Identifying Protein Biomarkers for COPD from Exhaled Air Condensate

Chronic obstructive pulmonary disease (COPD) is a medical condition where damage to the airway leads to a chronic inflammatory response. In this case study, scientists from Peking and Shanghai identified novel protein biomarkers from exhaled air condensate provided by patients with COPD. These samples were analyzed by liquid chromatography coupled to mass spectrometry (LC-MS).

The research is featured in the Journal of Proteomics.

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COPD is associated with long periods of smoke inhalation, e.g. from cigarettes or burning of biomaterials. The smoke irritates the tissues of the airways, eliciting inflammatory responses and subsequently, breathing difficulties.

In the late stages of the disease, the inflammatory reaction does not cease when the exposure to smoke inhalations ends. Hence, it is of great interest to identify new biomarkers for the early detection of COPD.

The search for COPD biomarkers has focused on the analysis of exhaled air, which contains aerosols produced when air passes through the airways. Exhalations are usually trapped in condensation chambers as exhaled air condensates (EAC) that can be analyzed by conventional techniques.

While several biomarkers have been found in previous research, EAC samples are usually small and insufficient for extensive analysis. In fact, previous investigations had to use pooled EAC samples from multiple patients or control participants, instead of analyzing each individually.

Researchers from China and Shanghai university hospitals in collaboration with scientists from CapitalBio Technology Inc. demonstrated that EAC samples from individual study participants can be used for proteomics analysis by nano ultra-high performance liquid chromatography coupled to Orbitrap mass spectrometry (nanoLC-Q-MS).

Tandem Mass Tag Multiplexing for High Throughput Proteomics

The investigators conducted a clinical study with adult COPD outpatients aged 40-75 years and compared their results against healthy study participants of the same age range. Around 2ml samples of EACs were collected and the protein fraction prepared for proteomics by standard techniques (protein purification followed by enzymatic digestion to peptide fragments).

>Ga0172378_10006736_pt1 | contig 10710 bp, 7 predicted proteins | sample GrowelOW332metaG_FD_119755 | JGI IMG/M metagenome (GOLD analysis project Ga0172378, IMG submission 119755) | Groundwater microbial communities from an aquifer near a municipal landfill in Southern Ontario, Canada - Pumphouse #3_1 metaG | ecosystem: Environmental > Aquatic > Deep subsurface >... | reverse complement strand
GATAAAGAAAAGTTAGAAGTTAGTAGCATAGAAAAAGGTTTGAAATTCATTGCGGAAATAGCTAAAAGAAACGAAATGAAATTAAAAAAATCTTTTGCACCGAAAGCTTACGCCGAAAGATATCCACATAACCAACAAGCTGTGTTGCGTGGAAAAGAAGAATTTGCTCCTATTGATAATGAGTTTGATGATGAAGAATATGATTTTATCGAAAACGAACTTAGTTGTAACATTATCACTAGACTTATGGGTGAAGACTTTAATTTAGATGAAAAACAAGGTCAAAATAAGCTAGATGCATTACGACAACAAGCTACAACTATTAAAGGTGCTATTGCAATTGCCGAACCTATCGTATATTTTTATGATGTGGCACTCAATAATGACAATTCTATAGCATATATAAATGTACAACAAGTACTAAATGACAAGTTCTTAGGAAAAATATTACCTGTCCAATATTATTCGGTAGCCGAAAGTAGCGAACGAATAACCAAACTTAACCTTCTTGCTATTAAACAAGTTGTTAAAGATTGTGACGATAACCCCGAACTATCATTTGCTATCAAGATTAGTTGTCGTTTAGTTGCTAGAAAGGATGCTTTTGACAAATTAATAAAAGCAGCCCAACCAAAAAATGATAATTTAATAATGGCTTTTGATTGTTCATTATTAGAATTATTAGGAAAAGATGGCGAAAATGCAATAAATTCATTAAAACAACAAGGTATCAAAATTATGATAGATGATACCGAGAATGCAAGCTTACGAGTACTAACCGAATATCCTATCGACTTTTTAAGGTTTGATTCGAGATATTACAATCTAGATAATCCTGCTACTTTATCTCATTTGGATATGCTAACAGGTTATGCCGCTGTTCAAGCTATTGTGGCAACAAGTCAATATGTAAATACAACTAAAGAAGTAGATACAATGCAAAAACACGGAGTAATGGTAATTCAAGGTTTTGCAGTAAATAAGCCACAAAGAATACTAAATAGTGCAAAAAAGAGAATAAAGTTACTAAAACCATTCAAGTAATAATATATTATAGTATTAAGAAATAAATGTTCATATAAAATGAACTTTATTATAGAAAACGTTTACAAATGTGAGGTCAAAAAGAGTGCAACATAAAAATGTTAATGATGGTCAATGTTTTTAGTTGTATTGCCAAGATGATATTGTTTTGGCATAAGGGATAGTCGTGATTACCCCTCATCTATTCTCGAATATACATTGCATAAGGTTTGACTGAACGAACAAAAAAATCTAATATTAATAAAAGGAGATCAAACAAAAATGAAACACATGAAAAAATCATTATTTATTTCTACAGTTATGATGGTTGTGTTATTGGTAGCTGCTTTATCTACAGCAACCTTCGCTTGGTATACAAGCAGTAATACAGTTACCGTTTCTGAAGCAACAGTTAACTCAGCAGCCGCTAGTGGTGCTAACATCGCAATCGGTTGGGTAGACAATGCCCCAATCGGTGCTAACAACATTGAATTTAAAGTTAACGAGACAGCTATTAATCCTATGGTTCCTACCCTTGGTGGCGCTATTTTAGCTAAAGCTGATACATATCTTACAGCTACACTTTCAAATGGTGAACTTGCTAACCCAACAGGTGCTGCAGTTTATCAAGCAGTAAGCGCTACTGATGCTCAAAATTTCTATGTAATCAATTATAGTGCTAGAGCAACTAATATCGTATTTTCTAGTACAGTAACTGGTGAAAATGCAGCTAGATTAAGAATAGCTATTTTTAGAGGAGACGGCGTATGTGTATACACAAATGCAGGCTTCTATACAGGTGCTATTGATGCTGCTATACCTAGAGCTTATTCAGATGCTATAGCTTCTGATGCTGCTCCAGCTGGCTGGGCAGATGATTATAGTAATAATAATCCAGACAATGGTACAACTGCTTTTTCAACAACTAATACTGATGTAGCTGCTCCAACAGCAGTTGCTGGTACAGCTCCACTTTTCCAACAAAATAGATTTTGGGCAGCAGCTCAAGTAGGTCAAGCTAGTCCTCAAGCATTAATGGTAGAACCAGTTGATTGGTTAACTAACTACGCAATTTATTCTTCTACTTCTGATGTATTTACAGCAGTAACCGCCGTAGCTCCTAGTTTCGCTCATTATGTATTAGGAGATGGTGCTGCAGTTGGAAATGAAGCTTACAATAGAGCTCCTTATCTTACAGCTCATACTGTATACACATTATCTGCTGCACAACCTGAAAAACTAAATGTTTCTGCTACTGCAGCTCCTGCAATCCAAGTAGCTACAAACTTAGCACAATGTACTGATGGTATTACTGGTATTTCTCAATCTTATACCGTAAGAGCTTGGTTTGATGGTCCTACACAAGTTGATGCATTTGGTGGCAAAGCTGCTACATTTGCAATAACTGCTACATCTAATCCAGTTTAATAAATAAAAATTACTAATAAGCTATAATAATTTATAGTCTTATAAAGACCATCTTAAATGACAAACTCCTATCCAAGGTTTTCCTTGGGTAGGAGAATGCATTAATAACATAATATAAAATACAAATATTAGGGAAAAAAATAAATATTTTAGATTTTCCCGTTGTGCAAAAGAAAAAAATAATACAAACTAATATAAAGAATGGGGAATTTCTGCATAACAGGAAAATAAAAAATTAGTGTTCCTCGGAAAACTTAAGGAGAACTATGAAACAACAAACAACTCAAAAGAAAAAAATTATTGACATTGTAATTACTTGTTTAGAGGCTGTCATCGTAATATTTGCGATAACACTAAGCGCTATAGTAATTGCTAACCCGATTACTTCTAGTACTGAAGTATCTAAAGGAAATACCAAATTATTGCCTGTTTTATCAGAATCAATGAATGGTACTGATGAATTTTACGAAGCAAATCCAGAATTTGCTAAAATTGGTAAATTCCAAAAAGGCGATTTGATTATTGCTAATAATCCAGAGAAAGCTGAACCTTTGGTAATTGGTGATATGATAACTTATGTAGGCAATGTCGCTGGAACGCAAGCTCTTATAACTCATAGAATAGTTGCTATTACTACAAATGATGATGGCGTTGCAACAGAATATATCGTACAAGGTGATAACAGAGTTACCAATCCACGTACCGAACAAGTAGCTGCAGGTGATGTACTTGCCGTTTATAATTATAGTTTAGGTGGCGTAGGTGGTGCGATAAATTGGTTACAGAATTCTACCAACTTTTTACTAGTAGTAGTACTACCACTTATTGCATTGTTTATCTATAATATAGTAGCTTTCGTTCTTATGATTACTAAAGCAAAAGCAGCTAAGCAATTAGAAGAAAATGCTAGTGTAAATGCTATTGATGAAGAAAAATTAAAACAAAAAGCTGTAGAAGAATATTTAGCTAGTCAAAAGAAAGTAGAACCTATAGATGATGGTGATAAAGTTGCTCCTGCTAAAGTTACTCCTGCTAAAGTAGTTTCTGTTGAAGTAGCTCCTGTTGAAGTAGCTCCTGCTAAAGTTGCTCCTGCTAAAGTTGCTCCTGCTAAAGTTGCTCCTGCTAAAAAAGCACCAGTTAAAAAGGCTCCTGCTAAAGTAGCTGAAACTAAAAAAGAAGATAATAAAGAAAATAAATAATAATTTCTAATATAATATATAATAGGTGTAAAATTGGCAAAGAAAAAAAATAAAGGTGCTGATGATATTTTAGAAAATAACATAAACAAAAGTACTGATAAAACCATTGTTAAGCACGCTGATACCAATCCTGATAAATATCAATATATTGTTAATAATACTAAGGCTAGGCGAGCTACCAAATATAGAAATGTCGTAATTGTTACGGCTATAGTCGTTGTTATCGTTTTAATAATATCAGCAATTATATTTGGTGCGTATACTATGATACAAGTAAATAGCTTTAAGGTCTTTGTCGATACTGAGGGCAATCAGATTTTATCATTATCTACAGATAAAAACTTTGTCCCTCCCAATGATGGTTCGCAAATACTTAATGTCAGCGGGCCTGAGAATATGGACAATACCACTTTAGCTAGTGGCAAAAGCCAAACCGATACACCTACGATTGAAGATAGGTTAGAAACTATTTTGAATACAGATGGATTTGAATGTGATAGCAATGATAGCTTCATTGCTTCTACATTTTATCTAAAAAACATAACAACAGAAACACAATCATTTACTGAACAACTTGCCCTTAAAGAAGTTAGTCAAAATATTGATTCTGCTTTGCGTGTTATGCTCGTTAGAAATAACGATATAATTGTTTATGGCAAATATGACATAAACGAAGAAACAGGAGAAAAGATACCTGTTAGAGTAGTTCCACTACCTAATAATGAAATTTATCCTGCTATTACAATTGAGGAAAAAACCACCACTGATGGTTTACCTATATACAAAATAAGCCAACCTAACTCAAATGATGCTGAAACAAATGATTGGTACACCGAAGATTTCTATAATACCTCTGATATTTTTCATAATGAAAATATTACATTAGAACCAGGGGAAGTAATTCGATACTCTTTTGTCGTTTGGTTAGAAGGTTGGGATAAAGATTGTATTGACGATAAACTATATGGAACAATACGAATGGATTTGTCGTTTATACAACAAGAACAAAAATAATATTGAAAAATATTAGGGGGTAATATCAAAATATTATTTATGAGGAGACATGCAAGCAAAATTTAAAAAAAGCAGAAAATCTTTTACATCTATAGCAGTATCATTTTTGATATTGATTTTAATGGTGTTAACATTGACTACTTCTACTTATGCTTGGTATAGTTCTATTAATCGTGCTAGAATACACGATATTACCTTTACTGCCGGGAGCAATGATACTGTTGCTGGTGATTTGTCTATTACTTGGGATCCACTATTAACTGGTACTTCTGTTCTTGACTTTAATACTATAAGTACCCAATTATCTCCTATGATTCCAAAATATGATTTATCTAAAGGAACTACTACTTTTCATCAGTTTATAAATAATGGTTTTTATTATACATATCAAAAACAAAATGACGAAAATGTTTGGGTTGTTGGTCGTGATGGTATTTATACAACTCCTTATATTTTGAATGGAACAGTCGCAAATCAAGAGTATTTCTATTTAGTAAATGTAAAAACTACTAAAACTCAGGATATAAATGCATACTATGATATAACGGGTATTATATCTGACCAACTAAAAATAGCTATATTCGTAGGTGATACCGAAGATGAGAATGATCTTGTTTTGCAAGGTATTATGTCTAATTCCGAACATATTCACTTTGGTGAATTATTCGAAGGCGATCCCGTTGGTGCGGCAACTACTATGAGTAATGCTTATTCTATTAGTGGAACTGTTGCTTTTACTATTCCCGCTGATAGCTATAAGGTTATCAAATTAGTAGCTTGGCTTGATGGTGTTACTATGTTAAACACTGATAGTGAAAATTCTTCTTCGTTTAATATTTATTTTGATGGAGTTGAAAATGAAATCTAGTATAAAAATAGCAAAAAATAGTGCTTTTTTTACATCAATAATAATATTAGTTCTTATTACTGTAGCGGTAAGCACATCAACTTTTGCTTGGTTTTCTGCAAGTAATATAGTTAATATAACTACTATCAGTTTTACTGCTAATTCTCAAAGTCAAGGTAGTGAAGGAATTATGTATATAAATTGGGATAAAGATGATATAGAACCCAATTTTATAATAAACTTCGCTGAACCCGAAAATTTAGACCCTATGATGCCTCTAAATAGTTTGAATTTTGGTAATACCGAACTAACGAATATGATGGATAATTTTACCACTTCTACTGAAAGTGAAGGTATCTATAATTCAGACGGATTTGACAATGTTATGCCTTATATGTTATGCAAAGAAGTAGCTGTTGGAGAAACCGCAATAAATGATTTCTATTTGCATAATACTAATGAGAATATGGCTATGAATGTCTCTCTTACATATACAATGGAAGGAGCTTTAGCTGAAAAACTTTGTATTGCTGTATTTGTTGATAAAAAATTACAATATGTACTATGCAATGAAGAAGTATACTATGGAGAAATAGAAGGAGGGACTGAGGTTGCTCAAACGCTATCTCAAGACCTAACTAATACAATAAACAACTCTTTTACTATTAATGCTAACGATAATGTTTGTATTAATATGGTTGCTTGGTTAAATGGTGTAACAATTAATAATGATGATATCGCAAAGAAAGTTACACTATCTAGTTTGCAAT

For multiplexing, a tandem mass tag (TMT) was used. TMTs are molecules with functional groups that react with proteins and peptides. In tandem mass spectrometry, these tags disintegrate into specific fragments with known mass spectrometry profile (i.e. mass-per-charge signal). Thus, multiple protein samples can be analyzed in a single run and be discerned from the fragmentation pattern of the individual TMT tag.

Specificity is achieved by locating the non-radioactive isotopes C-13 and N-15 in known molecular positions of different TMT labels, so while the different TMT molecules contain the same number of carbon and nitrogen isotopes and have the same mass (they are “isobaric”), the fragments in tandem MS will be different dependent on the location of the isotope labels.

Identifying New Biomarkers from Inflammatory Pathways

The scientists identified 257 proteins in their EAC samples of which 234 proteins were observed both in COPD patient samples and healthy study participants. In contrast to previous studies where samples from several participants had to be pooled due to insufficient sample size, the investigators thus showed that the ca. 2 ml EAC volumes were sufficient for the sensitive nanoLC coupled to Orbitrap MS.

Quantitative protein analysis revealed that 24 proteins were significantly differentially regulated (DR), with 15 up- and 9 downregulated proteins. Of these DR proteins, six proteins were found that had not been observed in previous studies on COPD. These proteins were part of the mitogen-activated protein kinase (MAPK) pathway, which is well known for its role in signaling pathways for inflammatory responses.

A Biomarker for Early or Late COPD Detection?

The research suggested that proteomics of exhalations by LC-MS can indicate COPD, however, the identified biomarkers need to be validated in additional, independent clinical studies.

Most importantly, longer-term studies will be required to demonstrate at which stage of COPD progression the biomarkers become significant, to determine whether they can serve as early- or late-stage indicators of COPD. The study authors plan to evaluate this in a clinical trial of which the biomarker search featured here was the first part.

Source

Sun C et al. (2019). Proteomics of exhaled breath condensate in stable COPD and non-COPD controls using tandem mass tags (TMTs) quantitative mass spectrometry: A pilot study. Journal of Proteomics. DOI: 10.1016/j.jprot.2019.103392.

Acknowledgments

The study authors acknowledge the proteomics analysis by CapitalBio Technology Inc., whose scientists were not co-authors of the study. The authors note that this study was registered at www.clinicaltrials.gov and received approval from the Peking University Institutions Review Board Office.

Further Reading

Last Updated: Sep 9, 2019

Christian Zerfaß, Ph.D.

Written by

Christian Zerfaß, Ph.D.

Christian is an enthusiastic life scientist who wants to understand the world around us. He was awarded a Ph.D. in Protein Biochemistry from Johannes Gutenberg University in Mainz, Germany, in 2015, after which he moved to Warwick University in the UK to become a post-doctoral researcher in Synthetic Biology.

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